Web Design Principles.

Just like any creative discipline, web design has its rules. Content, navigation, and visuals must all work together to make sure the design strikes the perfect balance. But how?

Design principles are widely applicable guidelines that designers use discreetly to make designs more effective. This blog post will cover some of these principles.

Visual Hierarchy:

This is one of the most important principles behind good web design. The visual hierarchy doesn’t only apply to size. Use colours and shading to make assets stick out more.

Tip: rank the things on your site based on business objective and adjust designs accordingly (to fit said objective)

Divine Proportions:

“The Golden Ratio” is the magical number 1.618 (φ). The golden ratio is used to structure page layouts. It creates a focal point, drawing in the attention of users and designs governed by this ratio are thought to be visually pleasing to users. A great example is the user profile on Twitter; a user’s attention should be drawn to the profile info and picture more than anything else.

Rule of Thirds:

An image should be divided into 9 equal sections by two equally spaced horizontal lines and two equally spaced vertical lines and important elements should sit on these lines or at their intersections.

White Space and Clean Design:

White space or negative space is a portion of the site that remains empty (The space between assets/elements). A page with no white space, crammed with text or images can look very cluttered or messy depending on how it is structured. Keeping universal spacing between assets/elements promotes cleanliness and uniformity.

Occam’s Razor

When you have several competing hypotheses we should choose the one that makes the least assumptions and therefore offers the simplest explanation. So what does this have to do with design? A modern interpretation of Occam’s Razor is “Entities must not be multiplied beyond necessity”. When applied to our work as designers, Occam’s Razor can be adopted as a guiding principle that informs our decisions and keeps us from reaching for a complex solution when a simpler one is sufficient.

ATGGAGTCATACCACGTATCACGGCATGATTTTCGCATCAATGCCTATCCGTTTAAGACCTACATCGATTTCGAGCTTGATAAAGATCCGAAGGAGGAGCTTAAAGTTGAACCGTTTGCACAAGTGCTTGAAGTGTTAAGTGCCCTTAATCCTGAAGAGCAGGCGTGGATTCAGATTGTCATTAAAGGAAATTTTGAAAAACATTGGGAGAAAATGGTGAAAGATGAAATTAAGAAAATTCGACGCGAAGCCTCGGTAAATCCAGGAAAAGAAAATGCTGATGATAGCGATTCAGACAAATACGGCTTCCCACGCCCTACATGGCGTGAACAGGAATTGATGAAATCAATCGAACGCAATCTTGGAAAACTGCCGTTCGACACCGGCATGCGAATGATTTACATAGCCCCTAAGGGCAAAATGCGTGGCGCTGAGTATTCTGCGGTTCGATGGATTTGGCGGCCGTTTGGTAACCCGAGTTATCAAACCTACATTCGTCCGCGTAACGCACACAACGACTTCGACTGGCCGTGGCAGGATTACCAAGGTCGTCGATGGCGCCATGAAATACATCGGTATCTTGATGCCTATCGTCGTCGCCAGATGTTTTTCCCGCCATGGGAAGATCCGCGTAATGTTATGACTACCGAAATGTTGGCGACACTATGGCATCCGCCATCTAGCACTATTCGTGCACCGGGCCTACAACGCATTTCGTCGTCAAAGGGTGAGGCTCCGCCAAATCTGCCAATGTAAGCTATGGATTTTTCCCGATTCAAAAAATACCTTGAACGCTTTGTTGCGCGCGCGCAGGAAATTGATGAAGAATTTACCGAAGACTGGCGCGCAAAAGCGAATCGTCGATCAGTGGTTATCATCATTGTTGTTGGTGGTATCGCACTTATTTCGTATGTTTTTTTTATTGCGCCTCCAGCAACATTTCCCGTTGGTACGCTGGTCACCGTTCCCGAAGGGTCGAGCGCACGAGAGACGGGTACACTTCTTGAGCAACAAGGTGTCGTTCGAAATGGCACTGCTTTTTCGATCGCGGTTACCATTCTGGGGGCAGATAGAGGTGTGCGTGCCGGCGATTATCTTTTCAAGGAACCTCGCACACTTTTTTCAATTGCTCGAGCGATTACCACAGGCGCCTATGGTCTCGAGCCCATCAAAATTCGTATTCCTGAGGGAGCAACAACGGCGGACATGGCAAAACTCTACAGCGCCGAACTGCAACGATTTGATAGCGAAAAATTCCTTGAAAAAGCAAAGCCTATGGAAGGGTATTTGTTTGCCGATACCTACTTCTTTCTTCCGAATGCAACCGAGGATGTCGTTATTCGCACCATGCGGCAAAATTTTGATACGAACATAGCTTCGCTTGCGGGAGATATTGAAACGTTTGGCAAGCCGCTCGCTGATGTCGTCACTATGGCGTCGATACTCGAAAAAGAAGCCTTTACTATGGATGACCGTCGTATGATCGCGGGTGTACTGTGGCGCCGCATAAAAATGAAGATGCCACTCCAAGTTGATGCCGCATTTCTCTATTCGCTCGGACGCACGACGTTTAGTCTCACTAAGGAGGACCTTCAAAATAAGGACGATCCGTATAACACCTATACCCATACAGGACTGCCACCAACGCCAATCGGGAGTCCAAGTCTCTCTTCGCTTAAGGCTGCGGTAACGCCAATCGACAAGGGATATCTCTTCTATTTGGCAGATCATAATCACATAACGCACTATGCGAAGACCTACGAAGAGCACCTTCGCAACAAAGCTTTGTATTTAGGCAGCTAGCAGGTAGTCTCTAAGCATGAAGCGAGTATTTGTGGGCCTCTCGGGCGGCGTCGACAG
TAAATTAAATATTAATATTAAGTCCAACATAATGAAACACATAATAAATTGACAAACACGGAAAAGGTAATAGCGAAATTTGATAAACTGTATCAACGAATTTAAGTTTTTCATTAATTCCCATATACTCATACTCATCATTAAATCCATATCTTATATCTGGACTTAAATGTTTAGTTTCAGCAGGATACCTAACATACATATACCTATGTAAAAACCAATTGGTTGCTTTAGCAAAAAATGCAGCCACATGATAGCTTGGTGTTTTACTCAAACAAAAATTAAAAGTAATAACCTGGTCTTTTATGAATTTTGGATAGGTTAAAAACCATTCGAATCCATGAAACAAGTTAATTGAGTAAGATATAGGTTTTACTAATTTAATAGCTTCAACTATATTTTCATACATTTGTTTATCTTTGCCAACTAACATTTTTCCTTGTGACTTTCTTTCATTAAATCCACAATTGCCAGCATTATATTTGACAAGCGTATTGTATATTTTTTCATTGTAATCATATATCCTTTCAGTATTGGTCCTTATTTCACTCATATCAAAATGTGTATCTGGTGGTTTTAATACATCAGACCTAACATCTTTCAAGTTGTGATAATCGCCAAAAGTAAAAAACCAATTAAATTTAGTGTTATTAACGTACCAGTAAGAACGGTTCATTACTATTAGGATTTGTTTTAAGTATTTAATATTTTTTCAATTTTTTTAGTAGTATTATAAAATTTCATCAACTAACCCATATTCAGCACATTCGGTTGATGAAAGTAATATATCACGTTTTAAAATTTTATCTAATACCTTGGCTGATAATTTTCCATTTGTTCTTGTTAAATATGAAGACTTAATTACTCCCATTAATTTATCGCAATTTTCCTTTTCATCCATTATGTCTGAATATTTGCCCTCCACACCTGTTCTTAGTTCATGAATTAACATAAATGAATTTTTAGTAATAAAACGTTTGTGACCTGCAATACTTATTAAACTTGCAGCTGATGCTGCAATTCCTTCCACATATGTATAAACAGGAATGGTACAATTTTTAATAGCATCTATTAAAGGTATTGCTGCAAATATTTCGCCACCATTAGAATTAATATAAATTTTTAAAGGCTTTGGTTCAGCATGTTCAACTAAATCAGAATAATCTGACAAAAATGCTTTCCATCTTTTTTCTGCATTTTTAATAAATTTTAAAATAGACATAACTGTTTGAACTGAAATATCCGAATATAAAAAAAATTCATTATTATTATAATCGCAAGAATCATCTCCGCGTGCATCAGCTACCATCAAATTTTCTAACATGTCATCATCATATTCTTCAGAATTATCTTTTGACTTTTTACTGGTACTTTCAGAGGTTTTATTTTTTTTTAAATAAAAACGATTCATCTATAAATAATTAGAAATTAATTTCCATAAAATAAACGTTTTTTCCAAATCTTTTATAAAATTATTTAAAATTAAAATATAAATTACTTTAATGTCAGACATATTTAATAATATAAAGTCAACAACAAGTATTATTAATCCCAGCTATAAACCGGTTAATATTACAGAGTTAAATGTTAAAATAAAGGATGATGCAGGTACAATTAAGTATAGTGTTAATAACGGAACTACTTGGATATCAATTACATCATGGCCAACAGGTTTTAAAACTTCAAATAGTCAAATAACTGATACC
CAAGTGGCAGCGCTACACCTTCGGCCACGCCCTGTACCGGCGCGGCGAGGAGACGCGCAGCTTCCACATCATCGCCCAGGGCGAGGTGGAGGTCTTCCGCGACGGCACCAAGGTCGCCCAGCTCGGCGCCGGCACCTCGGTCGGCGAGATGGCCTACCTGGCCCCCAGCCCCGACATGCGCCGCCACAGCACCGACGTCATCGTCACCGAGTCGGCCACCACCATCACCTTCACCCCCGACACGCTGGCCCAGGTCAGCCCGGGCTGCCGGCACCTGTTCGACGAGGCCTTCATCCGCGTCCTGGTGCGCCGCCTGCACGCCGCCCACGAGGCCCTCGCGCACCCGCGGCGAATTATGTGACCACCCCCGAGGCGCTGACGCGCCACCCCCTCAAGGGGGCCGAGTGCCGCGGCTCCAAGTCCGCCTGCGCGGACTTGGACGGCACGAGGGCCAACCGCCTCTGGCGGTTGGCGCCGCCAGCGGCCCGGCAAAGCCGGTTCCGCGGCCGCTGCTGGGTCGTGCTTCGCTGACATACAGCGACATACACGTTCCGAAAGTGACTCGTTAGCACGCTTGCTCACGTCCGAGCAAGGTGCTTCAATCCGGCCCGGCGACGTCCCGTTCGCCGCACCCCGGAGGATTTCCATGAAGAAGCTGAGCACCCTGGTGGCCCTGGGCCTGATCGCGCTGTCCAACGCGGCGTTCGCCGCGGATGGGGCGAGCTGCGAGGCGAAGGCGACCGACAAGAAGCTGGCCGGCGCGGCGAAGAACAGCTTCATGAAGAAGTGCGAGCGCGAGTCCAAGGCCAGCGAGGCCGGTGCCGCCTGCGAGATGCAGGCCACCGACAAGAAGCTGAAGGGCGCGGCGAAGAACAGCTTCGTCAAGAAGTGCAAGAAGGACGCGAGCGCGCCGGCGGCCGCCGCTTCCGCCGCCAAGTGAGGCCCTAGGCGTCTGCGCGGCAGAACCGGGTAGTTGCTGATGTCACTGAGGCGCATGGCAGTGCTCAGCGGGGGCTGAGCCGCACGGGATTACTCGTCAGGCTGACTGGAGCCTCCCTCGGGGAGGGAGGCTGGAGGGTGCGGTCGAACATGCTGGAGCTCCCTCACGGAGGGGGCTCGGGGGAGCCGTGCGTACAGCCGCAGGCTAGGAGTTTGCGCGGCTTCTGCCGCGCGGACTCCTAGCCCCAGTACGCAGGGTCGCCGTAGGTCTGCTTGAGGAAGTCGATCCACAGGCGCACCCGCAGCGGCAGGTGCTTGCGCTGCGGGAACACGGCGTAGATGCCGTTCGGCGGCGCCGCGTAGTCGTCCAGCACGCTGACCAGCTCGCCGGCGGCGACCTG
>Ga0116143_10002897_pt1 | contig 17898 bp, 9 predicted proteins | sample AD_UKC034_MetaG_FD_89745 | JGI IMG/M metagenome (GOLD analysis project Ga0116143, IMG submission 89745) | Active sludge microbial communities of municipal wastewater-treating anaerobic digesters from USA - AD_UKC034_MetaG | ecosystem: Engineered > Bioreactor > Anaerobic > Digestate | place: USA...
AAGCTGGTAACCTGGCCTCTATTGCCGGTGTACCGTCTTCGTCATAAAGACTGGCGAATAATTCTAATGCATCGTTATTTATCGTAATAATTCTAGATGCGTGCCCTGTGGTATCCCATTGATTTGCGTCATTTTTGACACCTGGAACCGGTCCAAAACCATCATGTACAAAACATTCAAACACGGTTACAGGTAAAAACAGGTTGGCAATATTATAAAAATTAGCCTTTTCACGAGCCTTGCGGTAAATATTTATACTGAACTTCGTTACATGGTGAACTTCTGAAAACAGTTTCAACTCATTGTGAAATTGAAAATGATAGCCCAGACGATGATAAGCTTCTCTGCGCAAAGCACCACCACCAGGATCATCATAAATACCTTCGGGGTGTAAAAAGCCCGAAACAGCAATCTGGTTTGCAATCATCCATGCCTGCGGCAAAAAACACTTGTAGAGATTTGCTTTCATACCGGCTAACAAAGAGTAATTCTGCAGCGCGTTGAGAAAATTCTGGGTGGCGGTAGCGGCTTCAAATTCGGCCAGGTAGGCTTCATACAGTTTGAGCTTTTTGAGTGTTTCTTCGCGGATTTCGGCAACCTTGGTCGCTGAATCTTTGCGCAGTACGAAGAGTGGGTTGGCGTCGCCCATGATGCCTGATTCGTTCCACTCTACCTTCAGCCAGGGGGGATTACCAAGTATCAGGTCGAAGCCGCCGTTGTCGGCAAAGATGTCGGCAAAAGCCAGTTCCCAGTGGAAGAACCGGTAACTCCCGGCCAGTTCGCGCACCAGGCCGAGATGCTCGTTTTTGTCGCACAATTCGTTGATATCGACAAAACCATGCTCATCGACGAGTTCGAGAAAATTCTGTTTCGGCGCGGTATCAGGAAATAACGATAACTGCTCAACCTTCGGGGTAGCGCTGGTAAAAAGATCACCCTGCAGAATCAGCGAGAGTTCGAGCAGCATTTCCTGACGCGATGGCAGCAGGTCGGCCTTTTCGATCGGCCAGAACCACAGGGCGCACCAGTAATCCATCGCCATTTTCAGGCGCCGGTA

Hick’s Law:

The law: the more stimuli (or choices) users face, the longer it will take them to make a decision. The internet is full of endless choices, think how often one fails to watch anything — or reverts to a previously watch the show — when bombarded with endless content. Designers must keep choices to a minimum to avoid overwhelming the user.

Fitt’s Law:

Fitt’s law stipulates the time required to move to a target (like a button) is a function of the distance to the target plus the size of the target. In other words, the more pronounced something is, the more likely it is for a user to engage with it. Example: the play button on Spotify is the biggest button. It’s likely that the Spotify team is aware that the play button is interacted with the most.

Law of Proximity:

Things that are close together appear to be more related than things that are spaced further apart. For effective design make sure things that do not go together are not perceived as one and are clearly separate from each other.

Law of Similarity:

People also group similar-looking objects together. This can occur in the form of shapes, colour, shading or other qualities. Use these different qualities to group items together that don’t generally stay together.

Law of Closure:

Humans seek completeness so when shapes aren’t closed or parts of a picture are missing our perception fills in the visual gap. We can use this in design to make certain items more unique.

Law of Symmetry:

The mind perceives objects as symmetrical, forming around a centre point. It is visually pleasing to divide objects into an even number of symmetrical parts. Based on this, it may be best to design in a symmetrical fashion wherever possible.

Law of Common Fate:

Humans tend to perceive objects with an equal motion to be on an equal path. People group hands pointing in one direction because they are leading attention to the same place. Designers can utilise this to guide user attention towards things like CTA’s and buttons.

Law of Continuity:

People have a tendency to perceive a line as continuing its established directions. When there is an intersection between two distinct objects we still see the objects as two separate entities.

In Conclusion:

Effective web design is important to create pleasing sites both visually and experimentally. One can create a magnificent website by applying these above laws to all the varying facets of UI/UX design.

Software & Creative Studio